The leading cause of death for teens aged 16-19 are car accidents, and it’s long been known that having passengers in the car increases the risk of a car crash, but two new studies explain how they increase crash risk. The pair of studies, from The Children’s Hospital of Philadelphia, or CHOP, and State Farm, were published in tandem in the Journal of Adolescent Health.
The studies showed that teens were more likely to be distracted before a crash by another teen passenger. While car insurance rates for teen drivers are already high, one car crash can substantially raise those rates. Of the teens that had a car accident and said they were distracted by something inside the car, 71 percent of boys and 47 percent of girls said they were distracted by a teen passenger.
There were also gender differences in aggressive driving behaviors. Researchers noted that teen boys were more than twice as likely to drive aggressively and nearly six times more likely to perform an illegal driving maneuver than teen boys driving alone. Teen girls rarely drove aggressively before a car accident, regardless of whether they had passengers or were driving alone.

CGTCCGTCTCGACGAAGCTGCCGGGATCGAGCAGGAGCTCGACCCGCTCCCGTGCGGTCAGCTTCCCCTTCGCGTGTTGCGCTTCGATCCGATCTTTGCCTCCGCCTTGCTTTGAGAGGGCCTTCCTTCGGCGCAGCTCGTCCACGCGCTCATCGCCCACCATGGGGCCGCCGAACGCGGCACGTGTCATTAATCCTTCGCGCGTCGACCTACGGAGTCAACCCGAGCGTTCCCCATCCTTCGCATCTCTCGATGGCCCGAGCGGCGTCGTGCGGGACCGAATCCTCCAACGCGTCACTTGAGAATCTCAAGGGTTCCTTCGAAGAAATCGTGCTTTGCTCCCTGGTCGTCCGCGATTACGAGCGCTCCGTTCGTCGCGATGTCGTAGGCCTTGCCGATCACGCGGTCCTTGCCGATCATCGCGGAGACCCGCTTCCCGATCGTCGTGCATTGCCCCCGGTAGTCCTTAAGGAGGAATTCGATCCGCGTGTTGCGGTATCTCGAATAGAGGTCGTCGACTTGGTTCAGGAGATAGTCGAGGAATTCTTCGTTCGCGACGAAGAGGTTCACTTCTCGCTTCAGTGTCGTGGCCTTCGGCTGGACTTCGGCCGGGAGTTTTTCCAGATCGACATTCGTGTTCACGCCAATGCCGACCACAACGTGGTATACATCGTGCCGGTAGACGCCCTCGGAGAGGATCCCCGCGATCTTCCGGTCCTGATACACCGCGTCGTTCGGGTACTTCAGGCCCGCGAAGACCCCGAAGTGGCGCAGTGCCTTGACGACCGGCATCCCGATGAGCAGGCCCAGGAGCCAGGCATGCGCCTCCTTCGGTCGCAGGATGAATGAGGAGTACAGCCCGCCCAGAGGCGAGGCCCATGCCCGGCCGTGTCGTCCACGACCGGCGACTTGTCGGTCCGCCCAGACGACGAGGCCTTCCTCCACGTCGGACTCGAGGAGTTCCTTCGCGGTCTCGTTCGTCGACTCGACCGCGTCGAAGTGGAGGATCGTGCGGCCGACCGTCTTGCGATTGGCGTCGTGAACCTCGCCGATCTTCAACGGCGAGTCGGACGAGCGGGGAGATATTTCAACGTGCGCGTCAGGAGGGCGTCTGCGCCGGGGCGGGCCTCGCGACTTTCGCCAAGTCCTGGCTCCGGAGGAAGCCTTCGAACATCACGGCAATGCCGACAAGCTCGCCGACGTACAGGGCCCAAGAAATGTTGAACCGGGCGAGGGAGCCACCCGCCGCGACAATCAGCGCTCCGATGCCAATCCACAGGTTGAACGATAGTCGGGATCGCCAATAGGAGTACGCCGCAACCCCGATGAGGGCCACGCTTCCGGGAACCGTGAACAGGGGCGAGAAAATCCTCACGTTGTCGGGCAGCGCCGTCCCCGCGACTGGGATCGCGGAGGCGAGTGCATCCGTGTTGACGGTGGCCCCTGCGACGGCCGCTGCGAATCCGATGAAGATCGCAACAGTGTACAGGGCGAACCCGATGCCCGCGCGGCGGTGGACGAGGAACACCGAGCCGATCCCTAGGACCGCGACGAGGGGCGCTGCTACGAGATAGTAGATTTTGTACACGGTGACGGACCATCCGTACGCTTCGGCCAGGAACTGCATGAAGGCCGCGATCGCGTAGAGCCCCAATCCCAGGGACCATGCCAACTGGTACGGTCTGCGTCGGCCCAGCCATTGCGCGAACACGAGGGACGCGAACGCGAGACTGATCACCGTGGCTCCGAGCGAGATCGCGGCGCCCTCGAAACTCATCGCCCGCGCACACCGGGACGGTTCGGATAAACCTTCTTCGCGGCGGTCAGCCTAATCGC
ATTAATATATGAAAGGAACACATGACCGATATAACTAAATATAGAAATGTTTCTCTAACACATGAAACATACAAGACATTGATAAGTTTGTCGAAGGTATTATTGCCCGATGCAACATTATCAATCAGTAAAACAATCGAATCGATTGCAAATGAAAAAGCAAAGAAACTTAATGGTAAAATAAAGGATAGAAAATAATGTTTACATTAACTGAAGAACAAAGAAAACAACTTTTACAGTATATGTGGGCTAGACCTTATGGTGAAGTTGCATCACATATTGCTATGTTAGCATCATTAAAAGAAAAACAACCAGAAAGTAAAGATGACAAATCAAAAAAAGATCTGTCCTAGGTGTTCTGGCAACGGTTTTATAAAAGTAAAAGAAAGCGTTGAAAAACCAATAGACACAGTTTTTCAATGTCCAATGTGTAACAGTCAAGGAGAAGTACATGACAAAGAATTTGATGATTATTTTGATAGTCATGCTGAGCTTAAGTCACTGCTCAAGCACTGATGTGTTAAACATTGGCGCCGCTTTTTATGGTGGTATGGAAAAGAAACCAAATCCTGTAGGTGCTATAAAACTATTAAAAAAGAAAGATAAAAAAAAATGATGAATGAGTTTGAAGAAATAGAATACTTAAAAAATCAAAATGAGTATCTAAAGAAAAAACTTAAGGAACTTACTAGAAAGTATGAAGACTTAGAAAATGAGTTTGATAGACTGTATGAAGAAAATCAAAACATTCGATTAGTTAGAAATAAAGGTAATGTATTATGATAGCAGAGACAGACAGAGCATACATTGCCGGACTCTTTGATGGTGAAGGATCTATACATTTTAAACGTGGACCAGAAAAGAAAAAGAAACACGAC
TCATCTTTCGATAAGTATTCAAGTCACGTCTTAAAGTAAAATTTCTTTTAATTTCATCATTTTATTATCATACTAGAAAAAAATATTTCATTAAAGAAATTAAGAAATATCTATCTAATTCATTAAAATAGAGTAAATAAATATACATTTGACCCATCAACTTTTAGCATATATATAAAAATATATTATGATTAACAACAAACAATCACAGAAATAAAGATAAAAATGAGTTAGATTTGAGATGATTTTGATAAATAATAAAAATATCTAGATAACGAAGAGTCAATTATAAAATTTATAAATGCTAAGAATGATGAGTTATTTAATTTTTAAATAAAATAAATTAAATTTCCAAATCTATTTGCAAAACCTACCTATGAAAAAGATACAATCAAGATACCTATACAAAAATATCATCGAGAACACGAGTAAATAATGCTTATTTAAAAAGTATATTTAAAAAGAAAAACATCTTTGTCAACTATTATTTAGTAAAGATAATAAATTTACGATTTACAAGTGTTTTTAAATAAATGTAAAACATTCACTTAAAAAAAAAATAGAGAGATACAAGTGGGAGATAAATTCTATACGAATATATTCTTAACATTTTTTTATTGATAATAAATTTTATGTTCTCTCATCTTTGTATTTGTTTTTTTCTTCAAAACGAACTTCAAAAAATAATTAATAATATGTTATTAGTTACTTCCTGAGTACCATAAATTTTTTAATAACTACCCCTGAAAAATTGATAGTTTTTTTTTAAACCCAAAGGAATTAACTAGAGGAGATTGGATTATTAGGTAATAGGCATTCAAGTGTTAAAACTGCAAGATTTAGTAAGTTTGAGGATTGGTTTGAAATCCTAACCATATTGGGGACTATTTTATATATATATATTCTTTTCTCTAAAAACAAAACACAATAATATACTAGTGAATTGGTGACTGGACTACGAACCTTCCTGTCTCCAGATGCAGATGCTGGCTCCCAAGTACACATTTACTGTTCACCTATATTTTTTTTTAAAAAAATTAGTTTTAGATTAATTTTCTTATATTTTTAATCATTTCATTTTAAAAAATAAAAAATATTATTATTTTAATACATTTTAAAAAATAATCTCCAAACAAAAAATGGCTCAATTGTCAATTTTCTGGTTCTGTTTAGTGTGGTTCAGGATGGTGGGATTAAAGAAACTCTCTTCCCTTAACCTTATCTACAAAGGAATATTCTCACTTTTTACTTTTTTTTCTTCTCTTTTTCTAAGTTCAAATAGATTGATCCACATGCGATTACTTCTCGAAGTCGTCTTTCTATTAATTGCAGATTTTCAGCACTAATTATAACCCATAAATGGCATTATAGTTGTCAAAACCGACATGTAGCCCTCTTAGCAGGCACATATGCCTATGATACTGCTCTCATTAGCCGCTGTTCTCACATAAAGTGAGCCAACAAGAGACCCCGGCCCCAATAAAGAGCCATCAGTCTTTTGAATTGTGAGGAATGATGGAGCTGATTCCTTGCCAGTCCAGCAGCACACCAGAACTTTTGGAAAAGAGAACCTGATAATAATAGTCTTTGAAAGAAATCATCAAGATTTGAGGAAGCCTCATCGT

While the studies found that most teens take driving seriously, many do not realize how dangerous having other teen passengers in the car can be. “Teen passengers can intentionally and unintentionally encourage unsafe driving. Because it can be difficult for new drivers to navigate the rules of the road and manage passengers, it’s best to keep the number of passengers to a minimum for the first year,” said Jessica Mirman, one of the study's authors and a behavioral researcher.
The study authors recommended parents set a rule of no teen passengers who are not siblings for the first six months of licensed driving and only one nonsibling teen passenger for the second six months.
Tara Baukus Mello writes the cars blog as well as the weekly Driving for Dollars column, providing both practical financial advice for consumers as well as insight into the latest developments in the automotive world. Follow her on Facebook here or on Twitter @SheDrives.